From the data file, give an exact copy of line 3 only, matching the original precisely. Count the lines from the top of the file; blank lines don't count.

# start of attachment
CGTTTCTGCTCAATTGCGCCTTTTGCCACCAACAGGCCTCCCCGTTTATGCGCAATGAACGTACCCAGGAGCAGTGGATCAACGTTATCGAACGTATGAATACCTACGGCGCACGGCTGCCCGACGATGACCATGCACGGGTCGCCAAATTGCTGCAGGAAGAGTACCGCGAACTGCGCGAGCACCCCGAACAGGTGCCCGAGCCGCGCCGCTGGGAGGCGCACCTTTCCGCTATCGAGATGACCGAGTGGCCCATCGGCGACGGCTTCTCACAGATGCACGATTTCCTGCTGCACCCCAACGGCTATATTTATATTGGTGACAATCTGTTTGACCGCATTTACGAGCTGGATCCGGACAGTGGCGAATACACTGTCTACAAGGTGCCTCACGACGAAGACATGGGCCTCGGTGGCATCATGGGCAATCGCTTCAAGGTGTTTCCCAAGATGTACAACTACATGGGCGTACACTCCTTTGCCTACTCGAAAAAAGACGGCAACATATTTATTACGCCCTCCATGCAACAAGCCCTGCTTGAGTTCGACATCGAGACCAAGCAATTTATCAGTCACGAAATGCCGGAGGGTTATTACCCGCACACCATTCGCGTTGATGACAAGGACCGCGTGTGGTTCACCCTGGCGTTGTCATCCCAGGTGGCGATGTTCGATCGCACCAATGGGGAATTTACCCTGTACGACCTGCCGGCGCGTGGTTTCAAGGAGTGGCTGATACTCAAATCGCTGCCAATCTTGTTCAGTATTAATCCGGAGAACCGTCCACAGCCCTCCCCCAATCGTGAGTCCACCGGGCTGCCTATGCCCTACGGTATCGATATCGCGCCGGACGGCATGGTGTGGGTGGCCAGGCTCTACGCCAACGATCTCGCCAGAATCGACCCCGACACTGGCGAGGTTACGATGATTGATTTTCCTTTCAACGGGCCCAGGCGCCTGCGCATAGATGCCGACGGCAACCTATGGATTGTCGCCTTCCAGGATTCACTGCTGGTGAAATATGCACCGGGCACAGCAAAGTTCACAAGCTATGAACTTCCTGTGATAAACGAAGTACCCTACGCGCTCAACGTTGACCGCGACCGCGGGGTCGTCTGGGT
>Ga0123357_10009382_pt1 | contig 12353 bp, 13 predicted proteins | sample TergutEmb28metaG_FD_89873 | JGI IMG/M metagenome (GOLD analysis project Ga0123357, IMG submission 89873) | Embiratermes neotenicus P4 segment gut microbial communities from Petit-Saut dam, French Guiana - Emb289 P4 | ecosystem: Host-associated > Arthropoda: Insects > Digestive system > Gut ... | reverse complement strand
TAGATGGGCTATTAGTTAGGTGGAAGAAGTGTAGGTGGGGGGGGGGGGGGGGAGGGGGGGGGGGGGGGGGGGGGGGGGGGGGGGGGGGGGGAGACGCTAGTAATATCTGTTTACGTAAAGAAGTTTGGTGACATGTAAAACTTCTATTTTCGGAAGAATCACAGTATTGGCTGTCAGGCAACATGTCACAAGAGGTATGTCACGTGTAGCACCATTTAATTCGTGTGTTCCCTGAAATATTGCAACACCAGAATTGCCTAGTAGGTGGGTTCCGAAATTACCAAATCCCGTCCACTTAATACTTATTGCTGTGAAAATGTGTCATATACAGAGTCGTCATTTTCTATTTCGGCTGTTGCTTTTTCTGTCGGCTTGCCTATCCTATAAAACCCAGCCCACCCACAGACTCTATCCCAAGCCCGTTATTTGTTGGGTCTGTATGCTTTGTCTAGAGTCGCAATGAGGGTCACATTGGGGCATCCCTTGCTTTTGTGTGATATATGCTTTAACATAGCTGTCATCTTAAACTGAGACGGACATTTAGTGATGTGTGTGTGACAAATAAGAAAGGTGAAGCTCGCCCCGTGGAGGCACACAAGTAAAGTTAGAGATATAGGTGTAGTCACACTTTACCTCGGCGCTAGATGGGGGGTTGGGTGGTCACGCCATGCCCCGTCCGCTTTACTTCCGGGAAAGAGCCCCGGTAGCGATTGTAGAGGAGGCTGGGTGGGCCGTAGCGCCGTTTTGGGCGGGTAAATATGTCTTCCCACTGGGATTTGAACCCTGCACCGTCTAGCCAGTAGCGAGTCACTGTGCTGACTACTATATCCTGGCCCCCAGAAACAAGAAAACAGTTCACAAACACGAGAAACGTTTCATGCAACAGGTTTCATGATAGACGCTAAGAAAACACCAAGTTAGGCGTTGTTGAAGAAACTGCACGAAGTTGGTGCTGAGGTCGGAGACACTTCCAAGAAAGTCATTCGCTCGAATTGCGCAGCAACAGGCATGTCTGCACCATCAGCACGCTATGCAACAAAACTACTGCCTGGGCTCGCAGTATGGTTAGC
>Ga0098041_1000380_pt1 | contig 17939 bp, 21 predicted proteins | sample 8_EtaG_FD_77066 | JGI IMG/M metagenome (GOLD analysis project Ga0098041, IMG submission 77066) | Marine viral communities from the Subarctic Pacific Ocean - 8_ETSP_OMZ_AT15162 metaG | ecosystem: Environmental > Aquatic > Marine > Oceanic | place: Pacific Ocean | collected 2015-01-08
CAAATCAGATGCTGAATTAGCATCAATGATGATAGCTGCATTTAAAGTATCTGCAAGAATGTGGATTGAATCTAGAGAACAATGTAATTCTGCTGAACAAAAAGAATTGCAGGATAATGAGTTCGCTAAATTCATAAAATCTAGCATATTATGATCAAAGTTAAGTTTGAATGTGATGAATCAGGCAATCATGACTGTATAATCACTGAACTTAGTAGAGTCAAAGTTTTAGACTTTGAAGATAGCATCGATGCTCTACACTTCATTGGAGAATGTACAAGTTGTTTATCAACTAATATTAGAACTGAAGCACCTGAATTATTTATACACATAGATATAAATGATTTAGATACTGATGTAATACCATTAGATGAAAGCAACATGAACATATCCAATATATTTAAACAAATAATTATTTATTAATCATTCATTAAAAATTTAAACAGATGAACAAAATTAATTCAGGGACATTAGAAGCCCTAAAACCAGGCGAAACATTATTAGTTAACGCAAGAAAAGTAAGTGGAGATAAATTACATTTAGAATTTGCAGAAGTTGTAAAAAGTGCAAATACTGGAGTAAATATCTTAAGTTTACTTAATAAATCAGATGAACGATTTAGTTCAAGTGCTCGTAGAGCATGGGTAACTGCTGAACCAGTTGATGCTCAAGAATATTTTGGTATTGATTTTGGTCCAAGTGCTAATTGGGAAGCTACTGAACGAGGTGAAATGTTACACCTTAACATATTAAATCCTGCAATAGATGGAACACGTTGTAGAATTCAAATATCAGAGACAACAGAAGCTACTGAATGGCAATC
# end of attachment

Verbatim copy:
TAGATGGGCTATTAGTTAGGTGGAAGAAGTGTAGGTGGGGGGGGGGGGGGGGAGGGGGGGGGGGGGGGGGGGGGGGGGGGGGGGGGGGGGGAGACGCTAGTAATATCTGTTTACGTAAAGAAGTTTGGTGACATGTAAAACTTCTATTTTCGGAAGAATCACAGTATTGGCTGTCAGGCAACATGTCACAAGAGGTATGTCACGTGTAGCACCATTTAATTCGTGTGTTCCCTGAAATATTGCAACACCAGAATTGCCTAGTAGGTGGGTTCCGAAATTACCAAATCCCGTCCACTTAATACTTATTGCTGTGAAAATGTGTCATATACAGAGTCGTCATTTTCTATTTCGGCTGTTGCTTTTTCTGTCGGCTTGCCTATCCTATAAAACCCAGCCCACCCACAGACTCTATCCCAAGCCCGTTATTTGTTGGGTCTGTATGCTTTGTCTAGAGTCGCAATGAGGGTCACATTGGGGCATCCCTTGCTTTTGTGTGATATATGCTTTAACATAGCTGTCATCTTAAACTGAGACGGACATTTAGTGATGTGTGTGTGACAAATAAGAAAGGTGAAGCTCGCCCCGTGGAGGCACACAAGTAAAGTTAGAGATATAGGTGTAGTCACACTTTACCTCGGCGCTAGATGGGGGGTTGGGTGGTCACGCCATGCCCCGTCCGCTTTACTTCCGGGAAAGAGCCCCGGTAGCGATTGTAGAGGAGGCTGGGTGGGCCGTAGCGCCGTTTTGGGCGGGTAAATATGTCTTCCCACTGGGATTTGAACCCTGCACCGTCTAGCCAGTAGCGAGTCACTGTGCTGACTACTATATCCTGGCCCCCAGAAACAAGAAAACAGTTCACAAACACGAGAAACGTTTCATGCAACAGGTTTCATGATAGACGCTAAGAAAACACCAAGTTAGGCGTTGTTGAAGAAACTGCACGAAGTTGGTGCTGAGGTCGGAGACACTTCCAAGAAAGTCATTCGCTCGAATTGCGCAGCAACAGGCATGTCTGCACCATCAGCACGCTATGCAACAAAACTACTGCCTGGGCTCGCAGTATGGTTAGC